My resolution on January 1, 2016 was to not make any resolutions.
If you know me, you may find that resolution surprising. That’s because I’m usually very goal-oriented, and I often find myself setting goals as a way to channel my energy into tangible results, whether those results are as big as saving money for a European adventure or as small as growing a strawberry from a potted plant.
So when I decided in early January not to decide on any specific goals for the year, I initially feared that my life would descend into a slothfulness not seen before on this side of the Mariana Trench.
And at first, it did. January is a cold, dark, and mirthless month, and February is similarly cruel. It is difficult to move about in those winter months, much less wiggle yourself aimlessly here, then briefly there, then back here again, with no goal to wiggle towards.
Last year, the year before the Year of No Resolutions, I’d resolved to donate my hair to the Make a Wig Foundation. Last year I could spend my quieter moments contemplating the concrete specificities of my hair’s slow but deliberate progress towards its acceptable length. Last year I had goals.
This year, staring the the Year of No Resolutions right in its dull, unfocused eyes, I had nothing to do in my idle moments but twiddle my thumbs while contemplating the mystery of why Germans “squeeze their thumbs for you” instead of just crossing their fingers for good luck. (If you are German, by the way, and can somehow rationalize this idiom, please contact me immediately. You have a lot of explaining to do, but I also have a lot of resolution-less time on my hands.)
After a few weeks of pondering thumbs, I got bored, so I decided to modify the Year of No Resolutions into the Year of Generalized Lifestyle Improvements. I convinced myself that this plan was still not a resolution because I had no specific goal in mind, apart from my plan to make myself feel slightly less like a molten Wicked Witch of the Northwest Arkansas Metropolitan Statistical Area. Because let’s face it: my muscles, my brain, and my self were all melting right into the couch.
So off I went, developing Generalized Lifestyle Improvements but avoiding resolutions like the plague. I started with yoga, then soon after added in running. At first, I just ran to run. I knew I wanted to improve my heart’s health, so I followed the American Heart Association’s recommendations of a 75-minutes-per-week regimen of vigorous aerobic activity complemented by a twice-weekly muscle-building activity.
Initially, my only requisite to exercising was to put in the time: I decided to commit to three days of running and two days of yoga per week. And then I started, running Tuesdays, Thursdays, and Saturdays; and doing yoga on Mondays and Wednesdays.
I spent the first few weeks just trying to acclimate my body to the routine. As the weeks progressed, though, I began to see running as a refuge. The regularity of the schedule I’d built around it, combined with the “mind-clearing magic of running,” became a haven to me.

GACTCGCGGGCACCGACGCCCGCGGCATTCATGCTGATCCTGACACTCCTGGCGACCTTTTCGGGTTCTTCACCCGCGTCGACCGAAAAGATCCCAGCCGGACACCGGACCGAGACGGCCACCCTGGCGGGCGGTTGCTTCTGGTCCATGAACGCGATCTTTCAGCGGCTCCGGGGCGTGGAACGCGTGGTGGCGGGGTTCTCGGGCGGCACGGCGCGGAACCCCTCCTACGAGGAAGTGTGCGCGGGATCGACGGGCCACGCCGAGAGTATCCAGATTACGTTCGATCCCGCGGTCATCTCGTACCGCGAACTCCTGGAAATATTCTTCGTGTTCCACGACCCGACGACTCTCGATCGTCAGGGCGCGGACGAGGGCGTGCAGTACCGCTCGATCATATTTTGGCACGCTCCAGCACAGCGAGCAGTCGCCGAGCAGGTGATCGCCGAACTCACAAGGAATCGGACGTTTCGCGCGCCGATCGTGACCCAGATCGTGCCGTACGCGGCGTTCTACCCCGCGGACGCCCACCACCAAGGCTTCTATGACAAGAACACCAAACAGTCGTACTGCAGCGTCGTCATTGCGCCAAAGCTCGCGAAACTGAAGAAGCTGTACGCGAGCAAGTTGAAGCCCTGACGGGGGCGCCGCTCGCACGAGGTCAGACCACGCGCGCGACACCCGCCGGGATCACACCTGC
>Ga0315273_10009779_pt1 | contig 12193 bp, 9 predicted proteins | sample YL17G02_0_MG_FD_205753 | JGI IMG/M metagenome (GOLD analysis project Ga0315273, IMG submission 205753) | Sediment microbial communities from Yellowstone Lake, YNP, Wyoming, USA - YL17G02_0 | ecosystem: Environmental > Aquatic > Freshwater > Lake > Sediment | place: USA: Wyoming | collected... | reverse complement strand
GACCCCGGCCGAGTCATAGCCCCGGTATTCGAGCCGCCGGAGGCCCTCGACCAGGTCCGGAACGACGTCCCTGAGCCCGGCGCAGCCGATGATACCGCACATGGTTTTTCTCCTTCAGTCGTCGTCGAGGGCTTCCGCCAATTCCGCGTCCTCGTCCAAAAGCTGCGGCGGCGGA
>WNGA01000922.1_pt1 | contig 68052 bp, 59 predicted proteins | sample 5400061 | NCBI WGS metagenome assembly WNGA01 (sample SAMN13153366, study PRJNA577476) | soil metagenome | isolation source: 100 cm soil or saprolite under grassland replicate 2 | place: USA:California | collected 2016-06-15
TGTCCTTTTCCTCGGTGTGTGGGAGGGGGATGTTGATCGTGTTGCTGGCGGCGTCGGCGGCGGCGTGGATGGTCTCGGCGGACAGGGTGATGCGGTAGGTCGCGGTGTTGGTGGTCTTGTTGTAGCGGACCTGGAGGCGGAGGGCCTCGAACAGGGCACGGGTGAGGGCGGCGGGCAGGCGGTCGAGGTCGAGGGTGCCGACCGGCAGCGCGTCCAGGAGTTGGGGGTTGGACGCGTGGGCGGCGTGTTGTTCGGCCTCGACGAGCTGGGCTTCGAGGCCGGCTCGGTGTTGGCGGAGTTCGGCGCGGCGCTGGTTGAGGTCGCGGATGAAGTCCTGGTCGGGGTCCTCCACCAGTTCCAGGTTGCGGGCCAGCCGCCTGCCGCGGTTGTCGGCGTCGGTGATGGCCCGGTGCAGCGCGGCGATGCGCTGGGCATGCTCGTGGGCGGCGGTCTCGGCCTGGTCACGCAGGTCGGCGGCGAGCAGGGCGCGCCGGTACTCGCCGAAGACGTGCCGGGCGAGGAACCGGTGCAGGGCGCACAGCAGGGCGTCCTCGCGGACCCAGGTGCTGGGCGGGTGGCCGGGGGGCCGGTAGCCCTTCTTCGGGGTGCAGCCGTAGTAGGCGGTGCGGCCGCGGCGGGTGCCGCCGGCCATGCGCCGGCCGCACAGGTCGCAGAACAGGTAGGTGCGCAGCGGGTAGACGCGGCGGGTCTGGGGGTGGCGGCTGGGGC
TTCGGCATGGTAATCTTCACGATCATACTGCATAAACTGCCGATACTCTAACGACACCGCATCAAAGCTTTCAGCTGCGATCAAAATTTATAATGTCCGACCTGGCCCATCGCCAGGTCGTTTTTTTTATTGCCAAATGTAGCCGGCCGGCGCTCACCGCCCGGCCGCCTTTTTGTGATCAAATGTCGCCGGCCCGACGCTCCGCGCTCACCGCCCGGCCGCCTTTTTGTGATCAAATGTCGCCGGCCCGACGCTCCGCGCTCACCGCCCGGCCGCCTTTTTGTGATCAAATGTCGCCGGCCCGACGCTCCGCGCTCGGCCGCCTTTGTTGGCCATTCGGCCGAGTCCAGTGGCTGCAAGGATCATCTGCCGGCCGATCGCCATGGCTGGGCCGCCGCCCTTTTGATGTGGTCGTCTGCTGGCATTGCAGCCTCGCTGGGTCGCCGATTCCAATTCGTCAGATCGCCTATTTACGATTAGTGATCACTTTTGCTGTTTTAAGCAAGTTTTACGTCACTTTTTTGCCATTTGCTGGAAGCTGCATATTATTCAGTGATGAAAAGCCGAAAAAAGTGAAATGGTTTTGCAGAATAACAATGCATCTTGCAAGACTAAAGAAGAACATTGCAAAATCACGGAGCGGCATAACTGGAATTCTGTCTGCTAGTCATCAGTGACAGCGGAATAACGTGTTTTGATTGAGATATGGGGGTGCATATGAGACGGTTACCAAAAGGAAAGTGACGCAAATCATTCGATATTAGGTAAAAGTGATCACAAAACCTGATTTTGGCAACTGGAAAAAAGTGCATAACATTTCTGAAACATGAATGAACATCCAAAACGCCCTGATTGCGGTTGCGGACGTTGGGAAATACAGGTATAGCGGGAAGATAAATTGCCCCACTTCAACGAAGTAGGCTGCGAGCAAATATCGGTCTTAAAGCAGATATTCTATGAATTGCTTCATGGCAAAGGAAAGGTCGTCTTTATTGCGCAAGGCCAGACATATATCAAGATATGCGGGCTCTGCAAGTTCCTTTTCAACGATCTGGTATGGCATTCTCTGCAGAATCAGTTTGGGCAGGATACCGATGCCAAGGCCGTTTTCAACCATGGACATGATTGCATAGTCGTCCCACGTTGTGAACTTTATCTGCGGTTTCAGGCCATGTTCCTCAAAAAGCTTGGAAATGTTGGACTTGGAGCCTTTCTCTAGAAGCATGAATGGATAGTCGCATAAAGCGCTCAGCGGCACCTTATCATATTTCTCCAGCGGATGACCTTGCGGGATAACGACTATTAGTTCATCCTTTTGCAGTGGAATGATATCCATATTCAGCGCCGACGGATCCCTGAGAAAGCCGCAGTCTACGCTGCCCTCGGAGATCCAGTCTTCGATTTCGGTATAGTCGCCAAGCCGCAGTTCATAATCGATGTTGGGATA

In mid-April, after surprising myself with nearly three month’s worth of wholehearted commitment to my running schedule, I decided to add a third project to my Year of Generalized Life Improvements: writing every day. This was also around the same time I first learned about Jerry Seinfeld’s secret to success: start making a consistent chain of activity, then simply “don’t break the chain.”
I was astonished by this recommendation. I had never considered success in such a simple and straightforward way. All I had to do was work a little bit on my chain every single day, and then, over time, those little bits would accumulate into larger bits? It seemed obvious enough, and I had seen how this accumulation process worked from watching strands of hair collect into larger and larger tumblehairs in the corners of my bathroom floor. But I’d never thought of accruing links on an activity “chain” as a way to move towards success.
I decided to try it anyway. And sure enough, my tiny clumps of words that I wrote each day slowly formed into bigger—well, bigger clumps of words. But still; as of today, I have clumped together 23 days’ worth of words. And who knows how much bigger the clump of words will be in 46 days, and in 346 days?
My Year of No Resolutions started out as an amorphous challenge to my goal-oriented self to try simply living in the moment, but it has since evolved into something much more interesting. It has turned into a year of teaching myself how to create sustainable habits. Because I’ve learned that habit is a key foundation of long-term success. If I want to run a marathon, first I have to build the practice of running regularly into my schedule. If I want to write a book, I have to foster a routine of writing every day. Goals can focus my plans, but I also have to have well-developed habits to lead me closer those goals each day.
Squeeze your thumbs for me and my habits and goals. I’ll keep you updated.